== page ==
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  1. Run from Cuba, Americans cling to claims for seized property


    OMAHA, Neb. — The smell of Cuban coffee drifts from the kitchen as Carolyn Chester digs through photos, faded with age, that fill four boxes spread across the dining table.

    Edmund and Enna Chester and their daughter, Patricia, arrive in Cuba on a flight from Florida. When Fidel Castro's government began confiscating the property of thousands of U.S. citizens and companies in 1959, the Chesters lost an 80-acre farm and hundreds of thousands of dollars worth of stock. [Photo courtesy of Carolyn Chester via AP]
  2. Openly gay athletes challenge NCAA's culture of silence (w/video)


    Taylor Emery was in seventh grade at Grayslake Middle School outside of Chicago when she first wondered about her sexuality. But as soon as the thoughts entered her mind, Emery immediately pushed them out.

    Freedom High School senior Taylor Emery came out when she was in middle school. The Tulane commit says her future college is supportive of her being gay and she remains unfazed that some may not agree with her sexual orientation. [LARA CERRI | Times]
  3. Column: Inside a pilot's mind (w/video)


    I worked as a pilot for about 10 years before going back to school to become an architect. There are a few oddballs I can remember flying with, but mostly we're just talking quirks and eccentricities. Never did I fear a colleague intended to kill himself, or everyone onboard.

    Being a pilot is a unique working environment. You’re stuck with someone one on one, mostly in a tiny room, for days.
  4. Like Angelina Jolie, women at risk for ovarian cancer face complex decision (w/video)


    Actor and director Angelina Jolie has ignited another worldwide conversation about cancer, revealing in the New York Times on Tuesday that she had undergone surgery, at age 39, to remove her ovaries and fallopian tubes to prevent ovarian cancer. As she did 22 months ago, when she announced that she had had …

    Angelia Jolie announced in an article she wrote for The New York Times that she has had preventative surgery to remove her ovaries and fallopian tubes, two years after having a preventative double mastectomy. [Getty Images]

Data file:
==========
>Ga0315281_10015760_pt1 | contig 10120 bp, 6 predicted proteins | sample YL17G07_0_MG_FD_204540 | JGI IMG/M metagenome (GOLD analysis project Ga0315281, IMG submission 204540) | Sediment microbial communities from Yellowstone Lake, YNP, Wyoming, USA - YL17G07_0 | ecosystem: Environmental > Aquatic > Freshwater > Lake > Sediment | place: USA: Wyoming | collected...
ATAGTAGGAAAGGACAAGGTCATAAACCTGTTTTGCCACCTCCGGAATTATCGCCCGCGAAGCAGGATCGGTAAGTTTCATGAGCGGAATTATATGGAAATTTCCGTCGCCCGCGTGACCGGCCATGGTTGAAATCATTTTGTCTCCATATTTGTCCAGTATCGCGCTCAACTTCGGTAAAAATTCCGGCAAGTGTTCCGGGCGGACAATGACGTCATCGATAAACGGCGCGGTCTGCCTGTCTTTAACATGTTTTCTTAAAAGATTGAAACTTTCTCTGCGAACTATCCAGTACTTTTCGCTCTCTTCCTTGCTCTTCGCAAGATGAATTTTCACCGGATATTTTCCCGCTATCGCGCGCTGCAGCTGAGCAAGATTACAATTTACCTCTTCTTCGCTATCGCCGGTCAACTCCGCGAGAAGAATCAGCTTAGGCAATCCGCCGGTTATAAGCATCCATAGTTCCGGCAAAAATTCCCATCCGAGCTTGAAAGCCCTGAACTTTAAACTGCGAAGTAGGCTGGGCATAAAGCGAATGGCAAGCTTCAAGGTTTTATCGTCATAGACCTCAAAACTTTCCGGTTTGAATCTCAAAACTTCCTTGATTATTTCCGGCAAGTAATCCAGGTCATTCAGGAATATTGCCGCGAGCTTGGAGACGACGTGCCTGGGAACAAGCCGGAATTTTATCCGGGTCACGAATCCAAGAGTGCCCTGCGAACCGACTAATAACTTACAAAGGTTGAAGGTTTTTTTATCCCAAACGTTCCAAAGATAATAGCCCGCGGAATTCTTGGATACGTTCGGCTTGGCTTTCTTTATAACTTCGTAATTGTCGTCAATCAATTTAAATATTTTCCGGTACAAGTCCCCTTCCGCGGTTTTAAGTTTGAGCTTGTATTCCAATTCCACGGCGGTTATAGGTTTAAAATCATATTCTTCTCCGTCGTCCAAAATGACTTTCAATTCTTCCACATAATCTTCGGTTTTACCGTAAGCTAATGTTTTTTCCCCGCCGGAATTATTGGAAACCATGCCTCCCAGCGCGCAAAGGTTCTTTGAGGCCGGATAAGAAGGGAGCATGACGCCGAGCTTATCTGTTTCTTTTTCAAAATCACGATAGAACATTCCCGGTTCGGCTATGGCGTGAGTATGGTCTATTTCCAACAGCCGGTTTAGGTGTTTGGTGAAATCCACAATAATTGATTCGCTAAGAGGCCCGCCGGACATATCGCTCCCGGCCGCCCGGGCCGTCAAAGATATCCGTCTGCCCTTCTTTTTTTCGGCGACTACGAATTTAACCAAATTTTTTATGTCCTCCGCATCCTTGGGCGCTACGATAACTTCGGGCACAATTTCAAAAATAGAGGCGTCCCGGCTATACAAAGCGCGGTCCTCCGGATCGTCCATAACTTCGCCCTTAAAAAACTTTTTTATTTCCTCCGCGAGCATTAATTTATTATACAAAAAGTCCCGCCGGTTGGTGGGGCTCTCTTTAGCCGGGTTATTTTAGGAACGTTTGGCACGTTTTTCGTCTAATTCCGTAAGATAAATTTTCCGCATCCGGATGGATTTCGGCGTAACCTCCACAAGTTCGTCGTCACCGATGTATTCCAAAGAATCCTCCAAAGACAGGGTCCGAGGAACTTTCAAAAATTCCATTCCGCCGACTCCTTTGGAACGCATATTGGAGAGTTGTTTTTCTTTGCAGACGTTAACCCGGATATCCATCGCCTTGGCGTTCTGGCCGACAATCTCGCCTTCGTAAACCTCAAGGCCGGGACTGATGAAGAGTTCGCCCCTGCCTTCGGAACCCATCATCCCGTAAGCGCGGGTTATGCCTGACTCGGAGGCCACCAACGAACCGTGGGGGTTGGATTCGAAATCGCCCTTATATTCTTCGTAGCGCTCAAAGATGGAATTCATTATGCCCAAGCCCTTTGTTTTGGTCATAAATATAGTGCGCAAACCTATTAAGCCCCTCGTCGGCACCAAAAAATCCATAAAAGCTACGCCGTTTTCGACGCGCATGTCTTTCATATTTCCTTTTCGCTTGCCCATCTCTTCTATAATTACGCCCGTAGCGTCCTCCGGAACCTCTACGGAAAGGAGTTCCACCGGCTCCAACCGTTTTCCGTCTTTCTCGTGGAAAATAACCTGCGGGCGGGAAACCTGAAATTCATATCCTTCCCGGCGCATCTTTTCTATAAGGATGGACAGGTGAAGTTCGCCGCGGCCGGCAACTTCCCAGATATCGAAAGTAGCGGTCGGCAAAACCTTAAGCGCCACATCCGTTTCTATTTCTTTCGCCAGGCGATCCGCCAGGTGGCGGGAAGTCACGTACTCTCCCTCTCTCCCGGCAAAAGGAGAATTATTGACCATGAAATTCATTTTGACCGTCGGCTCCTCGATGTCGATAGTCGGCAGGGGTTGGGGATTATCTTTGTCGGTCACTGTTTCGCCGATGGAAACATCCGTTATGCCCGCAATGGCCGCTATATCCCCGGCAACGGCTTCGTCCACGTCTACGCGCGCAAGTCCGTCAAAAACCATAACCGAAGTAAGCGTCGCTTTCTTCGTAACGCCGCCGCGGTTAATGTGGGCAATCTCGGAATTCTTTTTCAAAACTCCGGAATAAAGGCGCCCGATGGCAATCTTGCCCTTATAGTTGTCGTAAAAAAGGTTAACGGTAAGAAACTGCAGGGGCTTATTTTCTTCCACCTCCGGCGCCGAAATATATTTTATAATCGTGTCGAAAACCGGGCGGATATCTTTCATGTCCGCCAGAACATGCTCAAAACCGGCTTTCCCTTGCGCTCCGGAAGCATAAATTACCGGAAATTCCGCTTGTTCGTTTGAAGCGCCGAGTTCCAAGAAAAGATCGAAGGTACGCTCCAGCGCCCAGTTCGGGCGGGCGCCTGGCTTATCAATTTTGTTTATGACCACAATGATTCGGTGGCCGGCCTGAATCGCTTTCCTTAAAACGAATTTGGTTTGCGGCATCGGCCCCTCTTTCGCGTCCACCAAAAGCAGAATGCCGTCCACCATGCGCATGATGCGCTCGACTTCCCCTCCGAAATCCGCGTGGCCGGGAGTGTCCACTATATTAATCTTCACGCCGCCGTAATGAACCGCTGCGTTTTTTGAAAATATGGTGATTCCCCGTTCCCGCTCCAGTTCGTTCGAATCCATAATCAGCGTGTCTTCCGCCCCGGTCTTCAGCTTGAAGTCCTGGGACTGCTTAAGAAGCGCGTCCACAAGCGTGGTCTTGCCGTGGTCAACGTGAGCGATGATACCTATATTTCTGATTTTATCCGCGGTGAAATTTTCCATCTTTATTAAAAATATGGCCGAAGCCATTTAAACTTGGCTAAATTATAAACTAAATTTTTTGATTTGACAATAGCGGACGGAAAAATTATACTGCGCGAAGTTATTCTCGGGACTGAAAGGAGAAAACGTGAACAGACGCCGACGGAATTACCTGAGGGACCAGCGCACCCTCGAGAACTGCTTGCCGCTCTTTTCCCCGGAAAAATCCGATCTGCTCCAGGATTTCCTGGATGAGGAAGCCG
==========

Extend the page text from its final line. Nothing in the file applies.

5. Rashia Wilson says she was no queen, just a woman struggling with a past


    TAMPA — She recalls, as a kid, coming home to an empty refrigerator in a house where food stamps were traded for crack.

    Rashia Wilson held herself out "as a sort of anti-role model, calling herself the 'queen' and 'first lady' of tax fraud while publicly bragging about her crimes,'' federal prosecutor Sara Sweeney has said.  

  6. Perspective: How this Marine learned to kill


    The voice on the other end of the radio said: "There are two people digging by the side of the road. Can we shoot them?"

    Like these Marines in Afghanistan, the author says “I practiced the techniques of killing for more than a year before taking command of a platoon. ... Mastering the tactics of killing would have been useless if I wasn’t willing to kill.”
  7. Deadly WWII firebombings of Japanese cities largely ignored


    TOKYO — It was not Hiroshima or Nagasaki, but in many ways, including lives lost, it was just as horrific.

    A photo taken March 19, 1945, shows the incendiary bomb-devastated Kameido district after a firebombing raid, as seen from Kameido Tenjin Bridge. [Associated Press / The Center of the Tokyo Raids and War Damage]
  8. Column: Ready or not, change coming for utilities


    Management theory says, "Stick to what you know. Don't stray from your core business." But what happens when the core is changing and it's no longer a reliable source of profit?

  9. Rare Everglades plants in peril, study finds


    FORT LAUDERDALE — A landmark report — 10 years in the making — looked at critically imperiled plants at Everglades National Park and found that 16 of them may already have vanished from there.

    This photo taken by Roger Hammer in 2011 at Everglades National Parkshows a cyrtopodium punctatum orchid, also known as the cowhorn orchid, which is considered endangered. The park commissioned the Delray Beach-based Institute for Regional Conservation for a 10-year study of 59 endangered plant species. [Associated Press]
  10. Finding Fletcher: A man's search for what became of his troubled childhood best friend

    Human Interest


    A single spotlight illuminated one end of an otherwise dark room at the Pinellas-Pasco County Medical Examiner's office. William Pellan sat behind a computer, eyes fixed to the image of a dead man. Everything I needed to know was on that screen, glowing on his face. But Florida law forbids non-family …